Arthur Fitzwilliam Tait was born in Liverpool, England in 1819. He initially trained as a lithographer, however after being exposed to artwork by artists such as, Edwin Landseer, Tait decided to pursue a painting career. Primarily self-taught, Tait honed his talent by copying works at the Royal Institute.
Tait met the American painter, George Catlin, who proved a strong influence on the young artist and helped establish his lifelong interest in frontier living. In 1850, Tait came to America where he pursued his love of hunting and wildlife. Although he worked in Manhattan, Tait spent much of his time in the wilderness of upstate New York. The subjects of his paintings were not much different from his own wilderness pursuits; often depicting realistic hunting scenes. Many of these paintings were made into prints by Currier & Ives and were widely distributed, which added to Tait's already burgeoning success.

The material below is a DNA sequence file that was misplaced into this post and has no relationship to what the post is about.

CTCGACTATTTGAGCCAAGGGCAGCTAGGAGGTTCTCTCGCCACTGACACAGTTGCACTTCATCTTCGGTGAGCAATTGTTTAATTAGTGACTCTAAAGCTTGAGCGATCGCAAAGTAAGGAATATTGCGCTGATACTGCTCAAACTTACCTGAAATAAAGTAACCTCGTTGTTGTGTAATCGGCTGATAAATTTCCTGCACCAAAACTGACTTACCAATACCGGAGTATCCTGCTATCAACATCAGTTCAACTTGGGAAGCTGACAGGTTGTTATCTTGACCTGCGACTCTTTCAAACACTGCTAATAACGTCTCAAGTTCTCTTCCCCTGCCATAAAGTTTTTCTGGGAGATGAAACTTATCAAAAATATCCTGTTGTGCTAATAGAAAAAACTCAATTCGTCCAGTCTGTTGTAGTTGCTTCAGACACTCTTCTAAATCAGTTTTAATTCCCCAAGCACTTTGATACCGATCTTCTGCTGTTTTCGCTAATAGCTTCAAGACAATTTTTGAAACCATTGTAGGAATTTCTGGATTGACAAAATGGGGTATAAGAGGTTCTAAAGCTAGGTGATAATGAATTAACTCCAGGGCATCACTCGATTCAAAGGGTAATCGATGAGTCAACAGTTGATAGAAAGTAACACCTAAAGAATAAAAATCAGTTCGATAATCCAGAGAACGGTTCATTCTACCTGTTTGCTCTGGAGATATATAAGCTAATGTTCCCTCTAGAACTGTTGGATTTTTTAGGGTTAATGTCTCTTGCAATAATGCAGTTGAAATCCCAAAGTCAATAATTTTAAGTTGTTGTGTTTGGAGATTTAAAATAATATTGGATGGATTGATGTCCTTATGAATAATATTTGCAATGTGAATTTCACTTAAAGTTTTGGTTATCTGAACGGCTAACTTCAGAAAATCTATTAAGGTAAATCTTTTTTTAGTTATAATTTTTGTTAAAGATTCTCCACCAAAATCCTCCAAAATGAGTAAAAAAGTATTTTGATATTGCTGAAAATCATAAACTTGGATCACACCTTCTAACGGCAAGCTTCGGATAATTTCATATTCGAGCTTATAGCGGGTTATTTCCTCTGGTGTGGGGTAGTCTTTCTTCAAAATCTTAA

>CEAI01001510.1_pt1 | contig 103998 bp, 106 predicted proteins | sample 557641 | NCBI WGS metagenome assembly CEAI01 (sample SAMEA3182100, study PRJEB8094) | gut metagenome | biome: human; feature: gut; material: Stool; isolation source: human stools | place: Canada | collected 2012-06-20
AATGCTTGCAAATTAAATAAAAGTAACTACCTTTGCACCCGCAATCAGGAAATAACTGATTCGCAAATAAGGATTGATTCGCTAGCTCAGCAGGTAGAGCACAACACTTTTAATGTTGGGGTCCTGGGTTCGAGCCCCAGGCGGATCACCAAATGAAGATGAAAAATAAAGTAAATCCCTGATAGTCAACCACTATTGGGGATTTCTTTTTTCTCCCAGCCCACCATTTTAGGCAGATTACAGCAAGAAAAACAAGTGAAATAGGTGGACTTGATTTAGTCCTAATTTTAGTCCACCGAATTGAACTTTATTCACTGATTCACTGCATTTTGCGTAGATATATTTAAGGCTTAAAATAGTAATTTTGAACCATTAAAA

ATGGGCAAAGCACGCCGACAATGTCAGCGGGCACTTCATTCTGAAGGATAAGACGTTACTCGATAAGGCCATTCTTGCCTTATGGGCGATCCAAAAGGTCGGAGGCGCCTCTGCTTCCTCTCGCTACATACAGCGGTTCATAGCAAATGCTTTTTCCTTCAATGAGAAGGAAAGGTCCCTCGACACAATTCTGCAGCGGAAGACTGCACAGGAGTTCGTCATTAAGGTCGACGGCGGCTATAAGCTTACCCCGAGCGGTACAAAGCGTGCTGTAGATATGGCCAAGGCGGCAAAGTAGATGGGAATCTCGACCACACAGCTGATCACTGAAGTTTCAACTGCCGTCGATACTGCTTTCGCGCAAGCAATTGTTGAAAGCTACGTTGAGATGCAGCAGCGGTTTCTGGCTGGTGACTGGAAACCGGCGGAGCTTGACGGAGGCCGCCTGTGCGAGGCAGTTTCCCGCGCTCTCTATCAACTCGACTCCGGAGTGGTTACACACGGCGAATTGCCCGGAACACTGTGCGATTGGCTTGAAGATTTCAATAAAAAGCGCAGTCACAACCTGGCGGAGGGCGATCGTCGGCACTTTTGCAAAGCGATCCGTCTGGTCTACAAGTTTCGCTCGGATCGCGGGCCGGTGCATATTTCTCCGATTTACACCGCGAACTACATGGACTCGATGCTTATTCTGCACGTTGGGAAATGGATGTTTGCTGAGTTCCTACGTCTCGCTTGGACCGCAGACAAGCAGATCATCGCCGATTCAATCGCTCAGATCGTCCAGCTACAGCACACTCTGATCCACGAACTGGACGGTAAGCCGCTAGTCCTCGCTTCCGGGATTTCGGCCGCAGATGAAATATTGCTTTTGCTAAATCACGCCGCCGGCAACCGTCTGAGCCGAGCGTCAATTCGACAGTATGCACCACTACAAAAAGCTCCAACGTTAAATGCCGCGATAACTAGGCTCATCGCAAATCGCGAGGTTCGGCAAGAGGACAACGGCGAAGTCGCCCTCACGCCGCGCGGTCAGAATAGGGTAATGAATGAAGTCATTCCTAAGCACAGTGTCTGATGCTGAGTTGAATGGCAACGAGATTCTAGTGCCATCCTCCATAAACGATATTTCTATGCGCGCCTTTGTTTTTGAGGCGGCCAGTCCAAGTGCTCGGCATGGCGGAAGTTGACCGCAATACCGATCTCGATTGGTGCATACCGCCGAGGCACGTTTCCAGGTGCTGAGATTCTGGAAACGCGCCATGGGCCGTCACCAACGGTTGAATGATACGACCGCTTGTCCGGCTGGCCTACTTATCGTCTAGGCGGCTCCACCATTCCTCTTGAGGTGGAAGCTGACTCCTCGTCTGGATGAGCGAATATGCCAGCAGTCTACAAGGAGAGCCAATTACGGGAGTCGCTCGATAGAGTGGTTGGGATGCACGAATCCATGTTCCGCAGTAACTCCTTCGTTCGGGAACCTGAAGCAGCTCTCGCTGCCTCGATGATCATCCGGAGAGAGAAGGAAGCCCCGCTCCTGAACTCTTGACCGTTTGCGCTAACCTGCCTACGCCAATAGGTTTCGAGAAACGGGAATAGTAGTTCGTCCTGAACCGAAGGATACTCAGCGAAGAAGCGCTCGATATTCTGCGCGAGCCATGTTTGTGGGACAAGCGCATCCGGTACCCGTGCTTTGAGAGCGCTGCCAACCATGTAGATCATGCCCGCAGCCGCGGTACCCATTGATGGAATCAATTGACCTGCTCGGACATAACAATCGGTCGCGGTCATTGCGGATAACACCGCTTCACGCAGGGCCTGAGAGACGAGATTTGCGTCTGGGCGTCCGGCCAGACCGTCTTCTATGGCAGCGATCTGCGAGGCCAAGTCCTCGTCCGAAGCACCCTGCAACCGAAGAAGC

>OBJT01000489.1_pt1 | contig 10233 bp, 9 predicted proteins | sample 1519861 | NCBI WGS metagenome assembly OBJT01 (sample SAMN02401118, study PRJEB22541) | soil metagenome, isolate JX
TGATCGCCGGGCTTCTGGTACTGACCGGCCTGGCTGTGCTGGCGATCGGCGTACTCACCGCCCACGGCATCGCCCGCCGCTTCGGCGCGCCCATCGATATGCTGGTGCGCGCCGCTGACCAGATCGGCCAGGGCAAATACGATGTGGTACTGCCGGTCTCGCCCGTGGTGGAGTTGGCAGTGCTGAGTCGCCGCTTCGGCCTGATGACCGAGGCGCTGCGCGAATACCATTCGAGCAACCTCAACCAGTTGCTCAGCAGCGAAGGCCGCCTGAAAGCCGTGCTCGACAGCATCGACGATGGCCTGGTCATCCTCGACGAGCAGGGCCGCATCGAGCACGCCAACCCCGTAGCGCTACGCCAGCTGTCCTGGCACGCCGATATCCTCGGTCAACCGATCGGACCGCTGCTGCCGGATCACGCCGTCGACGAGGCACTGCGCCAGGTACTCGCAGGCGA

Tait strove to keep his paintings true to nature and became one of the most respected painters of wildlife in the 19th century. His work is represented in the permanent collections of the Metropolitan Museum of Art, Brooklyn Museum, Corcoran Gallery of Art, and the Tate Gallery in London, among many others.